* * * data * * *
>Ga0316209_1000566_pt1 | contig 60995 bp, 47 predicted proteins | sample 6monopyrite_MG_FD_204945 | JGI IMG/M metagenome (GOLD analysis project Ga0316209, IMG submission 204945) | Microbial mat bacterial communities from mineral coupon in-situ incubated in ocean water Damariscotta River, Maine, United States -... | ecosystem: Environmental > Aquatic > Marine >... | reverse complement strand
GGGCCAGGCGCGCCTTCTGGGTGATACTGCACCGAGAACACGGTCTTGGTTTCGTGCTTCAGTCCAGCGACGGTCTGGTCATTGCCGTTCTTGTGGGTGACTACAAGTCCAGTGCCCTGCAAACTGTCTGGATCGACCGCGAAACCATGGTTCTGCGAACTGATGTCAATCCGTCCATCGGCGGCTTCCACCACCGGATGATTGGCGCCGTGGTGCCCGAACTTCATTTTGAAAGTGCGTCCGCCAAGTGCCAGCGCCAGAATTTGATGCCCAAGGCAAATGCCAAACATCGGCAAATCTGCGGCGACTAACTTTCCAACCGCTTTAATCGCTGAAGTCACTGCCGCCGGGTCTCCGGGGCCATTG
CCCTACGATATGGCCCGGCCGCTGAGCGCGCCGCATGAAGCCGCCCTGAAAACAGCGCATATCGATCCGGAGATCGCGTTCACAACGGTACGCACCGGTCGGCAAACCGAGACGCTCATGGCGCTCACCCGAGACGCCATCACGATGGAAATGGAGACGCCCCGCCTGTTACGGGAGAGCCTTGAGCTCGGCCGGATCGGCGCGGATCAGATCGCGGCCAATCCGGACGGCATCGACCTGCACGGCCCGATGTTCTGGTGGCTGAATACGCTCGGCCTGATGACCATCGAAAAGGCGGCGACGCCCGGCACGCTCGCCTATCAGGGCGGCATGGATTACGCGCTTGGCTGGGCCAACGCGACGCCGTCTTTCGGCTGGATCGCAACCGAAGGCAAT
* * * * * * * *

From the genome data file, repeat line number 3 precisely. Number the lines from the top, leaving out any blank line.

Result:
CCCTACGATATGGCCCGGCCGCTGAGCGCGCCGCATGAAGCCGCCCTGAAAACAGCGCATATCGATCCGGAGATCGCGTTCACAACGGTACGCACCGGTCGGCAAACCGAGACGCTCATGGCGCTCACCCGAGACGCCATCACGATGGAAATGGAGACGCCCCGCCTGTTACGGGAGAGCCTTGAGCTCGGCCGGATCGGCGCGGATCAGATCGCGGCCAATCCGGACGGCATCGACCTGCACGGCCCGATGTTCTGGTGGCTGAATACGCTCGGCCTGATGACCATCGAAAAGGCGGCGACGCCCGGCACGCTCGCCTATCAGGGCGGCATGGATTACGCGCTTGGCTGGGCCAACGCGACGCCGTCTTTCGGCTGGATCGCAACCGAAGGCAAT